optimizer = paddle.optimizer.SGD(learning_rate=0.0001, parameters=model.parameters())  # define optimizer

# Step1:define GradScaler
scaler = paddle.amp.GradScaler(init_loss_scaling=1024)

start_timer() # get start time

for epoch in range(epochs):
    datas = zip(train_data, labels)
    for i, (data, label) in enumerate(datas):

        # Step2:create AMP context environment
        with paddle.amp.auto_cast():
            output = model(data)
            loss = mse(output, label)

        # Step3:use GradScaler complete the loss scaling
        scaled = scaler.scale(loss)
        scaled.backward()

        # update parameters
        scaler.minimize(optimizer, scaled)
        optimizer.clear_grad()

print(loss)
end_timer_and_print("AMP time:")
Tensor(shape=[1], dtype=float32, place=CUDAPlace(0), stop_gradient=False,
       [1.23644269])

AMP time:
total time = 1.222 sec

4. Advanced Usage

4.1 Gradient Accumulation

Gradient accumulation means running a configured number of steps without updating the model variables. Until certain steps, use the accumulated gradients to update the variables.

In automatic mixed precision training, gradient accumulation is also supported, and the usage is as follows:

model = SimpleNet(input_size, output_size)  # define model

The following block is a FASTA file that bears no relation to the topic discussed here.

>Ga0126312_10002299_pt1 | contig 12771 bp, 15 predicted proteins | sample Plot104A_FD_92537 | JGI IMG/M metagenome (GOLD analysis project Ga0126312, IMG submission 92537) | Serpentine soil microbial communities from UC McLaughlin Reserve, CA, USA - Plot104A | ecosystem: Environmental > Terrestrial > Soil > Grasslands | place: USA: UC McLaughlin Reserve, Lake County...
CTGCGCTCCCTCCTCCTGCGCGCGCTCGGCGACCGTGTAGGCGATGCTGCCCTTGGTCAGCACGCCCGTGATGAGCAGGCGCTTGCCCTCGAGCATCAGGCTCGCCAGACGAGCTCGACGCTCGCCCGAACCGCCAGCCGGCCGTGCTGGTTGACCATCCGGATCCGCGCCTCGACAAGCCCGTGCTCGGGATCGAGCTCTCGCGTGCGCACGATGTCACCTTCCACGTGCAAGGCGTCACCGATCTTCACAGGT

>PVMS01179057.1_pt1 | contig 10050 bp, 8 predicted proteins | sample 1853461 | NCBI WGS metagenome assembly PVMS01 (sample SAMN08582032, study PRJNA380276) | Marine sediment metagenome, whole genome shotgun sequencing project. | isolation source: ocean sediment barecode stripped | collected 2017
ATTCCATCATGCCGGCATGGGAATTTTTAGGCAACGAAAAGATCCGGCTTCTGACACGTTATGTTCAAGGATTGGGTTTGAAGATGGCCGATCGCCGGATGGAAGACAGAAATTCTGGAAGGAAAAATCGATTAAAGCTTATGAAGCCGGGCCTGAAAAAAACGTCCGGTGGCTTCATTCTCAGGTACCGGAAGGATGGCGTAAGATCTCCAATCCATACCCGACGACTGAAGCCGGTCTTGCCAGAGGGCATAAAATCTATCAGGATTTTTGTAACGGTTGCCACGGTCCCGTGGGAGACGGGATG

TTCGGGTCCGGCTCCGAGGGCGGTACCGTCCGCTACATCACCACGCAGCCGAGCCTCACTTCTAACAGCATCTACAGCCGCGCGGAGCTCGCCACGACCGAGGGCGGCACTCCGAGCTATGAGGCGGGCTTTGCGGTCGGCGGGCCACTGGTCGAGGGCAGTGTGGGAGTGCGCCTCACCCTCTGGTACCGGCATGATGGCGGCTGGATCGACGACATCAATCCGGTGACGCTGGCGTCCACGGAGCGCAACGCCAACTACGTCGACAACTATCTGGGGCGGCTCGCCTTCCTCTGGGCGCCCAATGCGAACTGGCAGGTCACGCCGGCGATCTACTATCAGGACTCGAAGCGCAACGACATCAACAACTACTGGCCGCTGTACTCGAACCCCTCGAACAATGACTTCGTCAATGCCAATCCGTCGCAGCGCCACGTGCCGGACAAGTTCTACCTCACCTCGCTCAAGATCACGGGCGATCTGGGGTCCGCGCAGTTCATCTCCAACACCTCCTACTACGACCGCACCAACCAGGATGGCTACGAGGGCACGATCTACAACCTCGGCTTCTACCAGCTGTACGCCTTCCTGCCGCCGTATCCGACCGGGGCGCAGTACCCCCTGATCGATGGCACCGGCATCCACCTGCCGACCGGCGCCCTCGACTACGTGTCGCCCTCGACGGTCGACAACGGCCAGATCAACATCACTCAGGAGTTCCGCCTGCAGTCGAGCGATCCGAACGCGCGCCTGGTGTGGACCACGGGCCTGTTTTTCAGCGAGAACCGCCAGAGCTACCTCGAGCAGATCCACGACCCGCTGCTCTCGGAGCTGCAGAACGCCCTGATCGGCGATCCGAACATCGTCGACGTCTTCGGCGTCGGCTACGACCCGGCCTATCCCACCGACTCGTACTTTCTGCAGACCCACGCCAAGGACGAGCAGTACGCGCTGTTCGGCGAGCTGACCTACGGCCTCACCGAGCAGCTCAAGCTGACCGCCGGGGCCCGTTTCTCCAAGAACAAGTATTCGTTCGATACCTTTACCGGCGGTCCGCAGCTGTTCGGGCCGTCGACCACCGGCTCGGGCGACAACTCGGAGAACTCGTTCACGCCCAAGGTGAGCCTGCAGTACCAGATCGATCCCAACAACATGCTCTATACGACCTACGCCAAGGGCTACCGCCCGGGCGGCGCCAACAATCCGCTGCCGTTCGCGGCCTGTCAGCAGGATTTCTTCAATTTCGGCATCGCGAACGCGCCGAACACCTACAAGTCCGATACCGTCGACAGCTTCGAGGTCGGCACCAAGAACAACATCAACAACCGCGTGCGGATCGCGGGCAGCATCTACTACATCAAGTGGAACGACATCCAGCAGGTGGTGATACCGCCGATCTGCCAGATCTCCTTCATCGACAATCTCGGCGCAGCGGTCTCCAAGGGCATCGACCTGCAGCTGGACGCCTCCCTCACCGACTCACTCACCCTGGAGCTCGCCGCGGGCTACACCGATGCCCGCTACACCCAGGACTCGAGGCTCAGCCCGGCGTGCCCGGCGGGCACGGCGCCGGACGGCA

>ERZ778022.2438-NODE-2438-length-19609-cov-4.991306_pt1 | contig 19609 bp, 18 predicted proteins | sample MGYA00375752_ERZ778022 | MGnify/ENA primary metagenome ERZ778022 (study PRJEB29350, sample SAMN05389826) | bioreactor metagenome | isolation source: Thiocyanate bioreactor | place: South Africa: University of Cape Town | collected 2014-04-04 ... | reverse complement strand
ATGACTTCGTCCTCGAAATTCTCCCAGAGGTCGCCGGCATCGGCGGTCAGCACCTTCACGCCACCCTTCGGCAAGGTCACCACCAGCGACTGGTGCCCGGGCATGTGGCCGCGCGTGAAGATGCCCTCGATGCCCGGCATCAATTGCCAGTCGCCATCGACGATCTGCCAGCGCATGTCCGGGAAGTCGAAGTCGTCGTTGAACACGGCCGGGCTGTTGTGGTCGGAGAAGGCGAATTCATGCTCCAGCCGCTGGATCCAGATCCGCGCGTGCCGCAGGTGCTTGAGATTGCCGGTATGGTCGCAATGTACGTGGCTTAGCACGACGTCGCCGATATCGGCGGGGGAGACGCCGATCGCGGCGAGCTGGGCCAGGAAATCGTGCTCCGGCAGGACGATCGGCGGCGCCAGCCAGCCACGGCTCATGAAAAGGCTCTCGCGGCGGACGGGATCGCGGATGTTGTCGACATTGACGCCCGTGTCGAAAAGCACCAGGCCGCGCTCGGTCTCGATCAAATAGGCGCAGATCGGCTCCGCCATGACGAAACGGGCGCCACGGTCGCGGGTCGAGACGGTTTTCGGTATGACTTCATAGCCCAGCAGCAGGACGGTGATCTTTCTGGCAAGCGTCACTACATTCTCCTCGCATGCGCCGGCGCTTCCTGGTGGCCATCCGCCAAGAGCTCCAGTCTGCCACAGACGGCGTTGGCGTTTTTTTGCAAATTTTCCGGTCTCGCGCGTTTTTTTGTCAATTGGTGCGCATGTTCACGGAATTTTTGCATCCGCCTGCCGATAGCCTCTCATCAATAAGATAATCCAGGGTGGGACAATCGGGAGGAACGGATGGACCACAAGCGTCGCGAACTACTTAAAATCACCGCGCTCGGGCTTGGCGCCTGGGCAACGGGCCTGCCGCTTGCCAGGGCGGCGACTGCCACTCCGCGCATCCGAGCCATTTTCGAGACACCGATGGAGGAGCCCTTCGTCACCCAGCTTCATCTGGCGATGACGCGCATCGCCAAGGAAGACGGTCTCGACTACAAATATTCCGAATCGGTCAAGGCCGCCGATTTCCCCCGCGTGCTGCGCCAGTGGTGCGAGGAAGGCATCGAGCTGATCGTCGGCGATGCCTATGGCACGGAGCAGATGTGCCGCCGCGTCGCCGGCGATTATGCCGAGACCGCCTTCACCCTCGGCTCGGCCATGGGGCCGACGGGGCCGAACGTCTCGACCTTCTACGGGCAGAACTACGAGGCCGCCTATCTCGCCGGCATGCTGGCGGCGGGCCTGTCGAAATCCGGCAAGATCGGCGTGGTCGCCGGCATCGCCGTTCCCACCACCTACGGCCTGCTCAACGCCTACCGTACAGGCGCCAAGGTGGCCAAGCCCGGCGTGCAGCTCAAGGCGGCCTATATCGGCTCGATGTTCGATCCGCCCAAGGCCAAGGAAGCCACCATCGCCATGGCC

optimizer = paddle.optimizer.SGD(learning_rate=0.0001, parameters=model.parameters())  # define optimizer

accumulate_batchs_num = 10 # the batch numbers of gradients accumulation

# define GradScaler
scaler = paddle.amp.GradScaler(init_loss_scaling=1024)

start_timer() # get start time

for epoch in range(epochs):
    datas = zip(train_data, labels)
    for i, (data, label) in enumerate(datas):

        # create AMP context environment
        with paddle.amp.auto_cast():
            output = model(data)
            loss = mse(output, label)

        # use GradScaler complete the loss scaling
        scaled = scaler.scale(loss)
        scaled.backward()

        # when the accumulated batch is accumulate_batchs_num, update the model parameters
        if (i + 1) % accumulate_batchs_num == 0:

            # update parameters
            scaler.minimize(optimizer, scaled)
            optimizer.clear_grad()

print(loss)
end_timer_and_print("AMP time:")
Tensor(shape=[1], dtype=float32, place=CUDAPlace(0), stop_gradient=False,
       [1.25127280])

AMP time:
total time = 1.006 sec

5. Conclusion

As can be seen from the above example, using the automatic mixed precision training, the total time is about 1.222s, while the ordinary training method takes 2.943s, and the training speed is increased by about 2.4 times. For more examples of using mixed precision training, please refer to paddlepaddle’s models: paddlepaddle/models.